Killenure Castle, Co Tipperary
my 5x great grandparents’ home, former stronghold of the O’Dwyer Clan until Oliver Cromwell dispossessed them of it in the 1650s

Archbishop Price remained in office until his death in 1752. He was the son of the vicar of Kildrought near Dublin, and before he took holy orders Arthur Price ran the town’s brewery. His production manager there was a certain Richard Guinness, and the two men became great friends and business partners, to the extent that Guinness may even have named his son after Price, who became the boy’s godfather.

When the archbishop died, he left £100 to Richard’s son, whose name was Arthur Guinness, to fund the expansion of the brewery which Arthur was by now running with his brother. Arthur soon struck out on his own and in 1759 bought a small brewery at St James’s Gate in Dublin. The rest is history.

Arthur Guinness (1724-1803)

Saturday, 1 September 2012


I haven’t read Parade’s End, the quartet of novels written 1924-1928 by Ford Madox Ford currently being serialised on TV in an HBO/BBC co-production. But I settled down to watch the first episode last night and was reminded of a strong family connection with the author.

Vincent Macmaster as played by Stephen Graham
in the 2012 BBC/HBO series Parade’s End

It was the character of Vincent Macmaster, played by Stephen Graham, that made me sit up. It’s 1911, and Macmaster, friend of the central figure Christopher Tietjens, is a government statistician involved in the passage of a Bill introducing Britain’s National Insurance scheme. Macmaster, we learn, is also an amateur critic and aspiring writer.

Ford, I am certain, based the character loosely on his old friend Charlie Masterman, my second cousin twice removed. Masterman is more usually cited as the model not for Macmaster but for Macmaster’s political boss Woodhouse; and it’s true that Masterman was himself a liberal politician like Woodhouse, not a civil servant like Macmaster.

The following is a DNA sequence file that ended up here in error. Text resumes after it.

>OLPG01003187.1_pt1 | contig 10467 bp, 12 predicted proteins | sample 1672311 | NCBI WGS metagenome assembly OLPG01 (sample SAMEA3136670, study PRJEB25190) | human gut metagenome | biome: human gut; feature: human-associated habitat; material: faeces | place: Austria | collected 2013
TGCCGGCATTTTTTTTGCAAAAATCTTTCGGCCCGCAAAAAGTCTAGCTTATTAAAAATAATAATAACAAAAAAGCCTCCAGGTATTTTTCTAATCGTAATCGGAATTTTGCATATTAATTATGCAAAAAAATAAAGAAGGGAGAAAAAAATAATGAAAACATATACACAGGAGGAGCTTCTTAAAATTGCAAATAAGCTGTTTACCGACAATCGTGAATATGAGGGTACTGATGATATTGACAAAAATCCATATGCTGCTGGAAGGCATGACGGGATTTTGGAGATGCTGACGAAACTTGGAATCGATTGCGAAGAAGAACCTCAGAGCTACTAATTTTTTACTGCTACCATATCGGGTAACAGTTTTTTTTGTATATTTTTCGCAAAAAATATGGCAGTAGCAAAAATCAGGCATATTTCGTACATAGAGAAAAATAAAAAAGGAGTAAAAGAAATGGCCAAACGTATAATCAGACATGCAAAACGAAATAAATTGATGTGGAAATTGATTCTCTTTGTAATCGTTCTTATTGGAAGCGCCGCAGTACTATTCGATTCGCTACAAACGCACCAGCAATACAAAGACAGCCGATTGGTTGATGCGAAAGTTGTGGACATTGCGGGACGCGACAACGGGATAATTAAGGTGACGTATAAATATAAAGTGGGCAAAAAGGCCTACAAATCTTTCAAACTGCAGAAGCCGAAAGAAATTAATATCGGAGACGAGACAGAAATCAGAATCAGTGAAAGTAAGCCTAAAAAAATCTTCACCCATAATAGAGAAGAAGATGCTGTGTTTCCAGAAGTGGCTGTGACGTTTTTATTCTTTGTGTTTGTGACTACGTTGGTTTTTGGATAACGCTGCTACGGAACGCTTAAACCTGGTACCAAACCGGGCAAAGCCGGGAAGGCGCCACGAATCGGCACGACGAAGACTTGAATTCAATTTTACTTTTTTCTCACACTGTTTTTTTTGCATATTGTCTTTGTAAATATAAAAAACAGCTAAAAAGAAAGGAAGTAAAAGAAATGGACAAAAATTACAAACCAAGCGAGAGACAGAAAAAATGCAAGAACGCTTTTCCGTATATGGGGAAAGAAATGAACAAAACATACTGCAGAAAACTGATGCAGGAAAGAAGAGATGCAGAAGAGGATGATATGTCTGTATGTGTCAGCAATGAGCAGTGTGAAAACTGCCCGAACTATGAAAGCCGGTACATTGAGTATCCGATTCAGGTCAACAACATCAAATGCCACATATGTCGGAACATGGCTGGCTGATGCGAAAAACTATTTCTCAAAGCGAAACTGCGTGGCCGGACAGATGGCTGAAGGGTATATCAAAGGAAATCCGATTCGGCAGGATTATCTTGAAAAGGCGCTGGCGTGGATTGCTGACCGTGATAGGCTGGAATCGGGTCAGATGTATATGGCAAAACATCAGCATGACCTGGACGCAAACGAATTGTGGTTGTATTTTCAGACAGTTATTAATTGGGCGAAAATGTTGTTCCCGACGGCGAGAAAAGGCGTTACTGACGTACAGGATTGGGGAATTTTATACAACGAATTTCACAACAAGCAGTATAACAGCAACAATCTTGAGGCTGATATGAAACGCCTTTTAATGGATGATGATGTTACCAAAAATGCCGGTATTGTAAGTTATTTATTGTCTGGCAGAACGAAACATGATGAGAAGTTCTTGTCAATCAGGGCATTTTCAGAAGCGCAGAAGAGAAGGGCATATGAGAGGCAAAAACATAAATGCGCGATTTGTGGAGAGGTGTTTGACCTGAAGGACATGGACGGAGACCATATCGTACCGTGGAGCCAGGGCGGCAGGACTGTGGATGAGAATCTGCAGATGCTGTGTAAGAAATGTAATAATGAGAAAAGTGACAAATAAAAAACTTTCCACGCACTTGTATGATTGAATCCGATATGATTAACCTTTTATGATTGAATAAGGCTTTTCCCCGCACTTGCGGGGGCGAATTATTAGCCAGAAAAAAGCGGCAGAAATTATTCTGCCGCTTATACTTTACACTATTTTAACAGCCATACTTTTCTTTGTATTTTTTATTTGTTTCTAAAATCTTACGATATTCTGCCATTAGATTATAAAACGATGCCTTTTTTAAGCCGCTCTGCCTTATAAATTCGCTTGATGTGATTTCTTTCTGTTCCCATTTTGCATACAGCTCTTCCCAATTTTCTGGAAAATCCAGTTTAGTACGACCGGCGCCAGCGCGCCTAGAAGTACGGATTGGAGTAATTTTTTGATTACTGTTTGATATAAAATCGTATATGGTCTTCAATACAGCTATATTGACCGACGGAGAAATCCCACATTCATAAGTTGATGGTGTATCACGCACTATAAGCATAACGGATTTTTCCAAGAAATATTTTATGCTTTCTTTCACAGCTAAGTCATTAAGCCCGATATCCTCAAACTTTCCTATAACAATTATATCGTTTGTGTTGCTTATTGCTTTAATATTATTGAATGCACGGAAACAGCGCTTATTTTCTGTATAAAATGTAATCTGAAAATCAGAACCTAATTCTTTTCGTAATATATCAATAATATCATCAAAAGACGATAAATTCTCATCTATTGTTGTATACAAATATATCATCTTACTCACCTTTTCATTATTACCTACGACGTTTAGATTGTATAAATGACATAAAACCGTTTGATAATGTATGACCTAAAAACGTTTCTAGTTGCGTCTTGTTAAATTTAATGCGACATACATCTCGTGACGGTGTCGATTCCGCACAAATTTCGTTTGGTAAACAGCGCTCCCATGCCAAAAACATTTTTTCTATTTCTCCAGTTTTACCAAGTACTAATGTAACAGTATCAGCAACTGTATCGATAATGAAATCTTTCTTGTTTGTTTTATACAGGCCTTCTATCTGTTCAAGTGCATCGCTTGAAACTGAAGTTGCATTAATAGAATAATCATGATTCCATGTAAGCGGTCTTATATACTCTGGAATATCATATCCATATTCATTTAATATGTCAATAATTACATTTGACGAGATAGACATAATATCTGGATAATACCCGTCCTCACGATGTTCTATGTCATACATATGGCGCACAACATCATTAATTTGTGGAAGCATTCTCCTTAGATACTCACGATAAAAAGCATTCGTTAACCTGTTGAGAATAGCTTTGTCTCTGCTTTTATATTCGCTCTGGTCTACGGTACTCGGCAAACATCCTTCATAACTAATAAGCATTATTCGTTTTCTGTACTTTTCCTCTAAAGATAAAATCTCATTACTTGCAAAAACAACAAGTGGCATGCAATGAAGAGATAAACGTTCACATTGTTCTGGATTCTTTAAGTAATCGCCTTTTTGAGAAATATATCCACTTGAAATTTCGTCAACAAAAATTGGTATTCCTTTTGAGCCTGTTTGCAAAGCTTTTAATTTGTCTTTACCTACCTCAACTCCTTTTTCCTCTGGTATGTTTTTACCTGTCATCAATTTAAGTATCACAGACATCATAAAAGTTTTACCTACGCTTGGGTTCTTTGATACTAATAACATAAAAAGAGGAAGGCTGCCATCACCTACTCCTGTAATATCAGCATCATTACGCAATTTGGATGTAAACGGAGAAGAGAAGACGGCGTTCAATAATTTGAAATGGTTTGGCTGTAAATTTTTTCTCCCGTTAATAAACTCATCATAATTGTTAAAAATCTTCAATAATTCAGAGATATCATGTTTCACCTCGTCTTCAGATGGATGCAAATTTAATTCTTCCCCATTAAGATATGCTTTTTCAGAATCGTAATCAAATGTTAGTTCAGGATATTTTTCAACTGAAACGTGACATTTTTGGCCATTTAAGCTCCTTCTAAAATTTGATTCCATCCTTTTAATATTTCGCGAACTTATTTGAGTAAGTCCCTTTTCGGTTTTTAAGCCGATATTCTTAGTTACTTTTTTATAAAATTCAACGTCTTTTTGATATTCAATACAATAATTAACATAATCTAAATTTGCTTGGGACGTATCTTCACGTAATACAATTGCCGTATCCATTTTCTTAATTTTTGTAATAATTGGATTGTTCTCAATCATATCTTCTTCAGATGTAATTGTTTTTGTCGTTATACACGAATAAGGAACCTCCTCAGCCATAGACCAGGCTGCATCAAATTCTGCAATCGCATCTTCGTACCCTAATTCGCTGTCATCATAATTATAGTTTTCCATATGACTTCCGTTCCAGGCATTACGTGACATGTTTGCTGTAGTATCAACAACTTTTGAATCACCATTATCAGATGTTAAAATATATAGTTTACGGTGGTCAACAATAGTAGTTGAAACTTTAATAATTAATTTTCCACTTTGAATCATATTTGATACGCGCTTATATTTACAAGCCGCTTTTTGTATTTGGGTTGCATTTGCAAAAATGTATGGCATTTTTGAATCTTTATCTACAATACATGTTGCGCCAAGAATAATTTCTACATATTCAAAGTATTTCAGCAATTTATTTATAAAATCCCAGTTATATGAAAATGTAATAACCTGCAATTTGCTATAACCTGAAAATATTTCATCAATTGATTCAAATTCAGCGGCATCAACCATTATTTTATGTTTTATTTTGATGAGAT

Charles Frederick Gurney Masterman (1873-1927)
author, statistician, politician

In 1911, Charles Masterman was indeed responsible for the passage through parliament of the National Insurance Act, a pioneering piece of social legislation which provided ordinary citizens with medical and unemployment benefits. The practicality of such a Bill depended on the sort of statistical analysis which the fictional Macmaster is credited with providing; and Masterman certainly possessed such ability, having two years earlier worked with Winston Churchill and Lloyd George on the radical redistribution of wealth embodied in the People’s Budget of 1909. He continued to serve in the Treasury until 1914.

Of course the names are similar too; and Masterman, like Macmaster, had literary aspirations. While Macmaster writes poetry Masterman published widely on social issues, his journalism coloured with a distinctly impressionistic style which reflected his desire to be taken seriously as an author.

Macmaster’s amateur literary criticism is an echo of Masterman’s role at The English Review, a literary magazine founded by Ford Madox Ford and which Ford and Masterman co-edited for the first year of its life, 1908-09. Given that Ford and Masterman were the same age, their connection may go back even earlier, perhaps to the 1890s when Masterman had edited the literary review Granta while at Cambridge University.

Ford Madox Ford (1873-1939)
author, soldier

Masterman’s friendship with Ford continued for the rest of his life. When war broke out in 1914 and Masterman was asked to head the new War Propoganda Bureau (which I’ve written about here before), Ford was one of the writers he recruited to the cause. In 1915 Ford wrote two propaganda books for Masterman, namely When Blood is Their Argument: An Analysis of Prussian Culture and Between St. Dennis and St. George: A Sketch of Three Civilizations.

Ford then enlisted, at the age of 41, in the Welch Regiment, the unit in which at least two of Masterman’s brothers had served in the Boer War. One, Harry, had died there; the other, Walter, re-enlisted and served with distinction in the Great War. I’ve written before about Walter’s less distinguished actions immediately after the war. When Walter was released from prison in 1925, it was with Ford Madox Ford that he first stayed.

Walter Sydney Masterman (1876-1946)
soldier, author

Presumably they discussed their wartime experiences; and that year Ford published the second part of Parade’s End, which moves the action from England to the trenches, to tremendous acclaim. The following year Walter Masterman published his first pulp fiction novel, The Wrong Letter.

Perhaps Charlie was jealous of Walter; he must certainly have been envious of Ford’s success. A year later, in 1927, he died an unhappy man, his political and literary ambitions disappointed. I confess I’m curious to see what fate Ford has in store for my cousin’s fictional counterpart over the next four episodes.